ECON 331, 332 and MATH 205, or equivalent.
ECON 432. Stabilization Policies. 3 credits.
Examination of the role and scope of stabilization policies in a capitalistic
economy. Primary emphasis will be given to the macroeconomic problems of
cyclical fluctuations in aggregate economic activity, unemployment, price
instability, disequilibrium in the balance of payments, and inadequate rate
of economic growth. Alternative stabilization policies will be identified
and evaluated. Prerequisite: ECON 332 or 484 and MATH 205, or equivalent.
ECON 455. Economics of Regulated Industries. 3 credits.
A study of the rationale, methods and impact on industry behavior of government
regulations including public utility regulation and antitrust policies relating
to monopoly and competition in the United States. Prerequisite: ECON 331
ECON 460. Human Resources. 3 credits.
Examines the role of education and training in enhancing productive skills,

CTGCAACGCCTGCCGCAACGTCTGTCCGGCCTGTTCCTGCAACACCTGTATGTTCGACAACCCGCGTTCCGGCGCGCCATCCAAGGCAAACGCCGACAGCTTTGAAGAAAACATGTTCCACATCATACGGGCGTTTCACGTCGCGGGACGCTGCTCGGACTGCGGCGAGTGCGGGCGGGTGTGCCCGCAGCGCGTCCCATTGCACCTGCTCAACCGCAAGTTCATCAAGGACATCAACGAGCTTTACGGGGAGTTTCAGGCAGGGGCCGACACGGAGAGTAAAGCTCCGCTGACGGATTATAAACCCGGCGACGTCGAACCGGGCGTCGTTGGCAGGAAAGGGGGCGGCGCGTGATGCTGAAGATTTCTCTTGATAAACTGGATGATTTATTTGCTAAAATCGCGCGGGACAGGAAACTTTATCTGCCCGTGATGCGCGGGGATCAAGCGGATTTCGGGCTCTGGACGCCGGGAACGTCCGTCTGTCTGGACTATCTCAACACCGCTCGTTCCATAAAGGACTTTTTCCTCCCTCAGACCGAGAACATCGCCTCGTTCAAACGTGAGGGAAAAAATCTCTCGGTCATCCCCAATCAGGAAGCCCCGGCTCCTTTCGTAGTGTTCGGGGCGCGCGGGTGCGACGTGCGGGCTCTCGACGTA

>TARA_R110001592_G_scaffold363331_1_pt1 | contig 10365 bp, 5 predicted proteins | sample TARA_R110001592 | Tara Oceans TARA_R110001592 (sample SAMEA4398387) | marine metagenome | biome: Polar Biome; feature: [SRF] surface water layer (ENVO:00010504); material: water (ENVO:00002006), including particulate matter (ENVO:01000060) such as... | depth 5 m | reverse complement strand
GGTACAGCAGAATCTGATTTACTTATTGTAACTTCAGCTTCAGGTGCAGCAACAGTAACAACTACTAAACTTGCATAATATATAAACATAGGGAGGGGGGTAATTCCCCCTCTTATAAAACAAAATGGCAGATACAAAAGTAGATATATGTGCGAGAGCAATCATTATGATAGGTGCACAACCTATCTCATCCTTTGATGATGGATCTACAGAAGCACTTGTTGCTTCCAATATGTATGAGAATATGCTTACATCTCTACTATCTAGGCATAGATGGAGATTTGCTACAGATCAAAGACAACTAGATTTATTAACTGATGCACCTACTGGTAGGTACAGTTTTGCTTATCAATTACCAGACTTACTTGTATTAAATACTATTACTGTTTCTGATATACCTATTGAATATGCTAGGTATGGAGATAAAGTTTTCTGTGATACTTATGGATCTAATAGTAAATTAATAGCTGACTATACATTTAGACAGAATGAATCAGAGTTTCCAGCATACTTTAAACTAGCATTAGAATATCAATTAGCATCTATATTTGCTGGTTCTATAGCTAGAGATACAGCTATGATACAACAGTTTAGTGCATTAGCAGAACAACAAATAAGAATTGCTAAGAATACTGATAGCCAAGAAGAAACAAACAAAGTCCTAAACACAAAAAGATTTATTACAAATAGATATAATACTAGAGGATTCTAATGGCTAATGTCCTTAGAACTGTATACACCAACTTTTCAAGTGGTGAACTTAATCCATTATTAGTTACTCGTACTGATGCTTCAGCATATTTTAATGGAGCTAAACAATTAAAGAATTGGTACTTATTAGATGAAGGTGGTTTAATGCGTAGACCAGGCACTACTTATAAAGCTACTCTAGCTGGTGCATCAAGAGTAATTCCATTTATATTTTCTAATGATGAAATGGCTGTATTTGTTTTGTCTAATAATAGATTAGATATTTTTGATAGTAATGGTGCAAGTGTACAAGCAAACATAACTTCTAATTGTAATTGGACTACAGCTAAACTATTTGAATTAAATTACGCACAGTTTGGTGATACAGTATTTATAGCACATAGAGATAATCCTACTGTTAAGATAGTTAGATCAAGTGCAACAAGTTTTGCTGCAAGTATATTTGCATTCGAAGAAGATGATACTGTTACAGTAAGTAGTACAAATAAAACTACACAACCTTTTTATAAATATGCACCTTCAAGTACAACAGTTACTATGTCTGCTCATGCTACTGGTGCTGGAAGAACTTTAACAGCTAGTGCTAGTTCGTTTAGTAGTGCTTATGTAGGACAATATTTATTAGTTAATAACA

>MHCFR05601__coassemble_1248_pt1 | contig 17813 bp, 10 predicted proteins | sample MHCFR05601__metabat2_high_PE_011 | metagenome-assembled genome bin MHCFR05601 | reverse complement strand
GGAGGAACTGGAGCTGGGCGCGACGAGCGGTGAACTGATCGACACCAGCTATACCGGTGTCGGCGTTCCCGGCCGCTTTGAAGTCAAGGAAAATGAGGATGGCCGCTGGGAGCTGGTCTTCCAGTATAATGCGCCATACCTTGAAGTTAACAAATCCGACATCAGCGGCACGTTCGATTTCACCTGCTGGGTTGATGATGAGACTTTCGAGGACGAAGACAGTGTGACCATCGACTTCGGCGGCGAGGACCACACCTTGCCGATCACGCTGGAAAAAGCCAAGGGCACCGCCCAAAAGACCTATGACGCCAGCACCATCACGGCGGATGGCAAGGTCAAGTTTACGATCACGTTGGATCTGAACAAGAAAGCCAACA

employment opportunities and income. Also focuses on American employment,
and health and welfare policies that relate to the labor market giving attention
to empirical studies. Prerequisite (one of the following): ECON 306, 331,
332, 340, 360, 385 or 484.
ECON 475. Regional Economics. 3 credits.
A study of local and subnational economics viewed as integral parts of a
unified system. Emphasis will be given to the basic economic forces associated
with regional growth and decline, and related public policy considerations.
Prerequisite (one of the following): ECON 331, 340, 365, 370, 382 or 484.
ECON 484. Mathematical Economics. 3 credits.
Course employs techniques of differentiation and integration for microeconomic
and macroeconomic analysis at the intermediate level. Prerequisite: ECON
131, 132 and MATH 205.
ECON 490. Special Studies in Economics. 1-3 credits each semester.
Designed to give capable students in economics an opportunity to complete
independent study under faculty supervision. Admission by recommendation
of the instructor and written permission of the department head prior to
registration. (May not be used toward fulfillment of the 400-level requirement
for a major in economics.)
ECON 499. Honors. 6 credits. Year course.
See catalog description entitled "Graduation with Distinction" and "Graduation
with Honors." (Three credits of ECON 499 may be counted toward fulfillment
of the 400-level requirement for a major in economics.)
Catalog Table of Contents
JMU Home Page
Last reviewed: Sept. 10, 1994
Information Publisher: Academic Services